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Tunnels of Moose Jaw

Tunnels of Moose Jaw

  • Author: admin
  • Date Posted: Aug 18, 2019
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After getting a bite to eat at Rosie’s, we strolled around the downtown area.  Moose Jaw is kind of in the middle of nowhere, so the bypass didn’t kill off the city.

Holy cow!  An actual pay phone.  And it worked!  And it wasn’t cover in graffiti or urine!  Woo hoo.

Just south of our restaurant was this place claiming to be the tunnels Al Capone used while he was in Moose Jaw.

We went in and asked if they were open.  They said they were closing in a few minutes.  We asked about their “tours.”  They said there was one tour left for the day.  At closing time….  Weird.  Well, whatever.  We’ll take their tour that is one hour long but starts when their place closes…

While we waited the last ten minutes before they closed, we walked around to check out their artifacts and evidence of Al Capone’s stay here.  Not that believable.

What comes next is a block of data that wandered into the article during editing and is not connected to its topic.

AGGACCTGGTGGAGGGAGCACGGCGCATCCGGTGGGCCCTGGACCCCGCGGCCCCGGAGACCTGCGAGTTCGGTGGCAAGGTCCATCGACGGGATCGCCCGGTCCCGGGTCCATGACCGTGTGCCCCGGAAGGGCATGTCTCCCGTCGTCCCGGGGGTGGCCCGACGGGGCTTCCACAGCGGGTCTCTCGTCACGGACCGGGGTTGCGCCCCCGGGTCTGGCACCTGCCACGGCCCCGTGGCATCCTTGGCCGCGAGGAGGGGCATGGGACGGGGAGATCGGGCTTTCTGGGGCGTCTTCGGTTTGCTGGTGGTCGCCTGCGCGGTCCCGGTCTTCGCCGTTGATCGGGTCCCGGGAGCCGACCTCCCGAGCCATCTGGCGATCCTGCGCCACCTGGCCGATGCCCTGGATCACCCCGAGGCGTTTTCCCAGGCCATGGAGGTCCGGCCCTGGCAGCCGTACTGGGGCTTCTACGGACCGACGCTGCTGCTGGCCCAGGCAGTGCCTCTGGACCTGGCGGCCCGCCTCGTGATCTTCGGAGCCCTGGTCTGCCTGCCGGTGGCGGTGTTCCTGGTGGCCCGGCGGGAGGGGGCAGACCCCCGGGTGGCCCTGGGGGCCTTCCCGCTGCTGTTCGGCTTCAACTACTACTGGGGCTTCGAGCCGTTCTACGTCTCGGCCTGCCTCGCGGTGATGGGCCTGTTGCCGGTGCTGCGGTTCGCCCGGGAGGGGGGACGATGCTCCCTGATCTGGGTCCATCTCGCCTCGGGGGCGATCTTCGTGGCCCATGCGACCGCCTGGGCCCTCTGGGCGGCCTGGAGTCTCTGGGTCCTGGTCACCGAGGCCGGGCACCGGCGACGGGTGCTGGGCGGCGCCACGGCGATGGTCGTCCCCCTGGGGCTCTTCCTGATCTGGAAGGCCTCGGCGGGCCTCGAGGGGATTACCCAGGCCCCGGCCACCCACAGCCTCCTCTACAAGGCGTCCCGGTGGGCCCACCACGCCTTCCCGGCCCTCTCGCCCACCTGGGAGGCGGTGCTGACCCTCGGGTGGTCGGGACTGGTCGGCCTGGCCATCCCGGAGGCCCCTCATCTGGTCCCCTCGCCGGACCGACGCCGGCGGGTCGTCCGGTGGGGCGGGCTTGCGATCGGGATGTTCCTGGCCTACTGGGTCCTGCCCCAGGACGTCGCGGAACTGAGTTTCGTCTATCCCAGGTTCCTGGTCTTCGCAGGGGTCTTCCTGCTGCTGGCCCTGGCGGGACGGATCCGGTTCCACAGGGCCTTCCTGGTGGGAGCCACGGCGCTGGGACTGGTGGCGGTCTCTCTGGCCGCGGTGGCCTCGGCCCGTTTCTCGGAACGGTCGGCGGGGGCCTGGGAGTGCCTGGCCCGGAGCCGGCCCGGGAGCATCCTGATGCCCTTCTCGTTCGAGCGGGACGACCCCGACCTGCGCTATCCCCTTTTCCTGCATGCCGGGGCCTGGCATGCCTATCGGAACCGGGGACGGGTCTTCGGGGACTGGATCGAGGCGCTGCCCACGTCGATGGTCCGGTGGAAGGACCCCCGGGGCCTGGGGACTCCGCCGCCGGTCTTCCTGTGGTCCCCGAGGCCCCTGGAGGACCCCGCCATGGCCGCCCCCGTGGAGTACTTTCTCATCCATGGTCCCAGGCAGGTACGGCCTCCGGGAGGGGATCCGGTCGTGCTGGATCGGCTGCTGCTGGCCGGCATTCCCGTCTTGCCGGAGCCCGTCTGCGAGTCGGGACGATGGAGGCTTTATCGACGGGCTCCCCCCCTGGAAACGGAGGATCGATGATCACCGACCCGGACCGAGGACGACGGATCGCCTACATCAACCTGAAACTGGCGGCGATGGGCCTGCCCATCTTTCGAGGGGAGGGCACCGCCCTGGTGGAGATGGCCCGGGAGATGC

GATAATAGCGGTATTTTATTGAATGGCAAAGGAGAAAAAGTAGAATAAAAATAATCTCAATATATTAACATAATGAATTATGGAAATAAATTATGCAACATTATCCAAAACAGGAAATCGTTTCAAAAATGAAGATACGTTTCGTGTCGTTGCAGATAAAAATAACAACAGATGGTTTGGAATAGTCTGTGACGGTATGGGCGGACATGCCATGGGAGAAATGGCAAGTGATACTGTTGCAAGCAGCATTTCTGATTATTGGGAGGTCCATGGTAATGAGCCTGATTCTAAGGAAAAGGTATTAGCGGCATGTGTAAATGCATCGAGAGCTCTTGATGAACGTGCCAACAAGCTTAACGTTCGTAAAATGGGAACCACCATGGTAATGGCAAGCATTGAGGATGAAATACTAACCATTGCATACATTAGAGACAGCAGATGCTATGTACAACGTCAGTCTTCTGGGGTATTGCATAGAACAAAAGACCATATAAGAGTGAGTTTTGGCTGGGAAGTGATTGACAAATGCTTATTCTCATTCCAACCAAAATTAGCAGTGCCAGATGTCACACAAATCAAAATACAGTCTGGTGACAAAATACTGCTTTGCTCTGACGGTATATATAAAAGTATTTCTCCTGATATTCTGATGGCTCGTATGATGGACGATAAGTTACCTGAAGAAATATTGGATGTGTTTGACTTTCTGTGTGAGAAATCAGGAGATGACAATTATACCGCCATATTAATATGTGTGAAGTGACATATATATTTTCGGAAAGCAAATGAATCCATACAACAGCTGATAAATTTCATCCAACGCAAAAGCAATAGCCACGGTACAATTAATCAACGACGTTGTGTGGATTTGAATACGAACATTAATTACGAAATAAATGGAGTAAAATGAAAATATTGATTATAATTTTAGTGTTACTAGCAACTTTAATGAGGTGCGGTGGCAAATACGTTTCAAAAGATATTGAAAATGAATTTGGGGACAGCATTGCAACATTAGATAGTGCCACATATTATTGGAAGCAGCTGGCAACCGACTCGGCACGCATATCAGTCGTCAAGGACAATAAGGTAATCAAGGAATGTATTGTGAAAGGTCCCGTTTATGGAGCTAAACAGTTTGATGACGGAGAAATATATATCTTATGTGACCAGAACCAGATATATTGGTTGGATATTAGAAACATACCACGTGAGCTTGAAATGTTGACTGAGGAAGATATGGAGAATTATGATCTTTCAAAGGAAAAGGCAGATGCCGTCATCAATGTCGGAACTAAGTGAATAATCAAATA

We got to meet our tour guide who walked us down the street to an neighboring building.  As we chatted with this kid, I detailed how the mere suggestion of Al Capone hanging out here was preposterous.

Glenn and I are from Wisconsin.  We have actual ties to the history of Al Capone, who regularly visited northern Wisconsin to get away from Chicago.  We was one of the Original FIB’s.

Also, Al was notoriously paranoid about everything.  When we were at the Expansion Museum, we learned that there wasn’t a road to Moose Jaw until like the 1940’s because some dude bought a car in Minneapolis and had to drive it back to Moose Jaw himself.  And there wasn’t enough roads so he had to drive across several prairies.

So, back to Al Capone, that means he had to take the train to Moose Jaw from Chicago.  And there is no way Al Capone, Mr. Millionaire, is riding a slow ass train to central Canada.  The moment someone recognizes him, they’ll just call the next stop’s police, and they’ll arrest or shoot him.  No way out on a train.

And I’m not digging on Moose Jaw, but it’s kind of tiny and in the middle of nowhere.  I find it hard for someone of Capone’s lifestyle finding his way up to this one-horse town.

As we explain our case, the tour guide directs us to the start of the tunnels.

Turns out this is some kind of reenactment tour, where they have actors put us in the times of Al Capone.  It was pretty entertaining.  If I had known it was all theatrical, I would have played along more.

At the end of the tour, they killed some woman.  We were guided back to the Tunnels of Moose Jaw storefront and out the door.